Osborne digital naval shipyard complete and ready for handover


BAE Systems’ subsidiary ASC Shipbuilding is in the final stages taking control of the Osborne South Naval Shipyard, which is now complete and on track to commence the $45 billion Hunter Class Frigate program.

The Hunter Class Frigate program will deliver nine anti-submarine warfare frigates to the RAN, using a digital environment for the design and build of the ships made possible at the new shipyard.

Over the next four months, ASC Shipbuilding will start training their shipbuilders on the technology that has been installed for building warships efficiently and effectively.

The company, which has been given the green light to commence prototyping in December 2020, will gradually accept and commission the buildings in the lead up to the prototyping phase, before construction begins on the first Hunter class frigate in 2022.

Prime Minister Scott Morrison, who visited the $535 million shipyard on Saturday, said the new Frigate program was expected to create around 2.500 direct jobs.

“Our continuous naval shipbuilding program has changed the skyline at Osborne on the Port Adelaide River but importantly it’s delivering thousands of local jobs while boosting the economy and strengthening Australia’s defence capability,” the Prime Minister added.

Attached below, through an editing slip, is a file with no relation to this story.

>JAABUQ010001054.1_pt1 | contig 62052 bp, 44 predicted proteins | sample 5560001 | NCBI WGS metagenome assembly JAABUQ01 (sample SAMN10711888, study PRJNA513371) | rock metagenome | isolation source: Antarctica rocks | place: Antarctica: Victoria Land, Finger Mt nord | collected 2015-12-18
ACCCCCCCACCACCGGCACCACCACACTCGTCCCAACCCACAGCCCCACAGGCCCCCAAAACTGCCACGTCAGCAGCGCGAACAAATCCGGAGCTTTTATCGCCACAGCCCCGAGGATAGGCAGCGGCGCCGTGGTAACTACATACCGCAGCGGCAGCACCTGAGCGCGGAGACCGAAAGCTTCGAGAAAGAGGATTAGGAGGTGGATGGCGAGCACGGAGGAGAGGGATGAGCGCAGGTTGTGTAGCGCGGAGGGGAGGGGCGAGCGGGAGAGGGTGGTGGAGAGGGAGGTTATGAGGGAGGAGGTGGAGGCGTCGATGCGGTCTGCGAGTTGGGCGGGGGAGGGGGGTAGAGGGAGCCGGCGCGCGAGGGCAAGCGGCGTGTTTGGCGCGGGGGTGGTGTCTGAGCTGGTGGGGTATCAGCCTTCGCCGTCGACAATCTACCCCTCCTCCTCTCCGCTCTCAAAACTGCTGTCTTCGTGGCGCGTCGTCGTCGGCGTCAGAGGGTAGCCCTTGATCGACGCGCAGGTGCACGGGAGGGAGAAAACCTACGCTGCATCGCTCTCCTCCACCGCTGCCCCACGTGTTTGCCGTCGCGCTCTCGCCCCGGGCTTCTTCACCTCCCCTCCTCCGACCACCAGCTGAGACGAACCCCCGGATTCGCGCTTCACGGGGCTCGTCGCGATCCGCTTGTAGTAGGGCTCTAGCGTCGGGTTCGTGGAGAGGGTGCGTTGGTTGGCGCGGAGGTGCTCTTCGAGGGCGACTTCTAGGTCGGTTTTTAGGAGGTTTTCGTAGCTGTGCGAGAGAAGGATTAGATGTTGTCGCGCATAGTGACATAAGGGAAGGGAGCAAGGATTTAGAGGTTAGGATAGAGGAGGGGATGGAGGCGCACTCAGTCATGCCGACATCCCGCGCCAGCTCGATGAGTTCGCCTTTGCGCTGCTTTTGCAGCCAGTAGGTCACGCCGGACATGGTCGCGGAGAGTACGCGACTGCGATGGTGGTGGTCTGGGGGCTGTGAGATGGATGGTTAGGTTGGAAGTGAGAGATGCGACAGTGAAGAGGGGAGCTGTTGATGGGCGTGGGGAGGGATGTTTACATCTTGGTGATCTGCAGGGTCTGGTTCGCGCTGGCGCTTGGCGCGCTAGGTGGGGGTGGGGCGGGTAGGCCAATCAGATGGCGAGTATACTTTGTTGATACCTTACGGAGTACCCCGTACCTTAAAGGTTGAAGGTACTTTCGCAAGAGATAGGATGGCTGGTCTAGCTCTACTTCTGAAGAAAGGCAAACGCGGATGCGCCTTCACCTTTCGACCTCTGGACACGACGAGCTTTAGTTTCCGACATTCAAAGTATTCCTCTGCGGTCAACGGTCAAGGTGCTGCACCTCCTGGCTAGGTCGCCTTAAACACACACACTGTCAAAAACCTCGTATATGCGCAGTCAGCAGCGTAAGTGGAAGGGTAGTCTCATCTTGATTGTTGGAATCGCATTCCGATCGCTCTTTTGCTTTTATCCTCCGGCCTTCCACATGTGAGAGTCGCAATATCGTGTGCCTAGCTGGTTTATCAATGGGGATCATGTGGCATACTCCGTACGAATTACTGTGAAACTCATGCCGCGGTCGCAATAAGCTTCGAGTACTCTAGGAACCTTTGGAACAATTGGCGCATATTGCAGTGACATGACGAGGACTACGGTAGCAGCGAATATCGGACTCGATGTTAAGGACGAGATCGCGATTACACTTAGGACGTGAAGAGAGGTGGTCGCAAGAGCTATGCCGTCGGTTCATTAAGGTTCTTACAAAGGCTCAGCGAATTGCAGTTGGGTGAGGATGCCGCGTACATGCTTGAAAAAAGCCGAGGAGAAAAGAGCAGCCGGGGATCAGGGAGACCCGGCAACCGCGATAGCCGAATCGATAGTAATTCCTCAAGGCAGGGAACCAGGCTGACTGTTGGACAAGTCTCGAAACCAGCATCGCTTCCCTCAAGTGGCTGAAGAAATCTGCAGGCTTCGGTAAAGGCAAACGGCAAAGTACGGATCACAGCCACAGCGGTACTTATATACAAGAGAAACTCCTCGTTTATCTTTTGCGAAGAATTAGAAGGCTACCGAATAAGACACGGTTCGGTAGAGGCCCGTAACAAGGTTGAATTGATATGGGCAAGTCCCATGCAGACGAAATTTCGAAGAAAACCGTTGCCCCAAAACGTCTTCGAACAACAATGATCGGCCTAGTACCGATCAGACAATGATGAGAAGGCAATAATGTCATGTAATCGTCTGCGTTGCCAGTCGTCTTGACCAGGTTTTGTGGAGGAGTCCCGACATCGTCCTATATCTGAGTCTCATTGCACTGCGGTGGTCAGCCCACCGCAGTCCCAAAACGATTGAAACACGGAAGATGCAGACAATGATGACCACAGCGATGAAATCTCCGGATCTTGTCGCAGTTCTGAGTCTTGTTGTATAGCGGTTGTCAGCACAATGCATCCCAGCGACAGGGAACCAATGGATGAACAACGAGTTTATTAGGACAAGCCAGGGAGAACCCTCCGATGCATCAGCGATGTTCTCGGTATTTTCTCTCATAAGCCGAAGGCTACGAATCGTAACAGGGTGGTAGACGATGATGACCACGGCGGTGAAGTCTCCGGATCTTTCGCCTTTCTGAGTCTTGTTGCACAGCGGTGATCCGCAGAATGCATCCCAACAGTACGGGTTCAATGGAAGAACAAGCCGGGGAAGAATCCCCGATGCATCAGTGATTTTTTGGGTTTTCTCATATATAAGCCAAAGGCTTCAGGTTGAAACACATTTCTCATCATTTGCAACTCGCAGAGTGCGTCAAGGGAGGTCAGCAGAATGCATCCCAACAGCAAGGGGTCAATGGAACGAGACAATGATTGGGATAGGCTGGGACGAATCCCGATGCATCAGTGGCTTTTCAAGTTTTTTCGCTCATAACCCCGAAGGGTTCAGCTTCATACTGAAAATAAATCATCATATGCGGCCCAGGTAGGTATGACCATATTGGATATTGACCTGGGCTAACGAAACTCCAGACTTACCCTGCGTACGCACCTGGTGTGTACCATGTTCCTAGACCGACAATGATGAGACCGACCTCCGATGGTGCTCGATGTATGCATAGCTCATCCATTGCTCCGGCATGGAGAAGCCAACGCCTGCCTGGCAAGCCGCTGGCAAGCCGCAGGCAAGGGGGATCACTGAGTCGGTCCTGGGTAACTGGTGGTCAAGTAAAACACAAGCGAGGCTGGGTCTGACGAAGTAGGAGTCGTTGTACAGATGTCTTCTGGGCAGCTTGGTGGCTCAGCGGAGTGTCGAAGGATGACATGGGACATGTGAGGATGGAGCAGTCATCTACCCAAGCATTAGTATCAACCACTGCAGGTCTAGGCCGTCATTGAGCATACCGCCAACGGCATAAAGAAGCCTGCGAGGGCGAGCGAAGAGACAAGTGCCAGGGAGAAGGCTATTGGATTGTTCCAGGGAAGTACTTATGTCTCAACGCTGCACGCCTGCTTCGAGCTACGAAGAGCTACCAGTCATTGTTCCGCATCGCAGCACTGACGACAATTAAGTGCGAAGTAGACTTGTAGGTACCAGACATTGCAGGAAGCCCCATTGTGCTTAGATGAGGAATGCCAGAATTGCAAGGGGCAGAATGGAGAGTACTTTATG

“Founded on a $535 million investment by the Australian Government, Osborne South is now a worldleading shipyard where Australian steel comes in at one end, and state-of-the-art warships come out at the other.”

BAE Systems Australia Chief Executive Officer Gabby Costigan said the Hunter class frigate program was significant to both the defence of the nation, and the contribution it would make to the Australian economy.

“Today’s visit by the Prime Minister was important in demonstrating how despite the challenging environment we are working in as a result of the COVID-19 pandemic, work on Hunter has not stopped,” Ms Costigan continued.

“We now have the go-ahead to proceed towards cut steel on the prototyping phase of Hunter, and this will proceed in December, as planned, allowing us to continue to hire more Australians and sign contracts with more Australian businesses.”

Finance Minister Mathias Cormann said Australian Naval Infrastructure had constructed the new facilities at Osborne on time and on budget, using largely Australian resources and personnel.

“More than 25,000 tonnes of steel, of which over 85 per cent was locally made here in SA, was used during the build,” the Minister noted.

“At peak construction, more than 730 people worked on this project, with 97 per cent of contracts let to Australian businesses, making this a truly sovereign project.

This first Hunter class frigate is expected to be delivered to Navy in 2029, with the ninth and final vessel to be delivered in the mid-2040s.

Image credit: https://www.baesystems.com/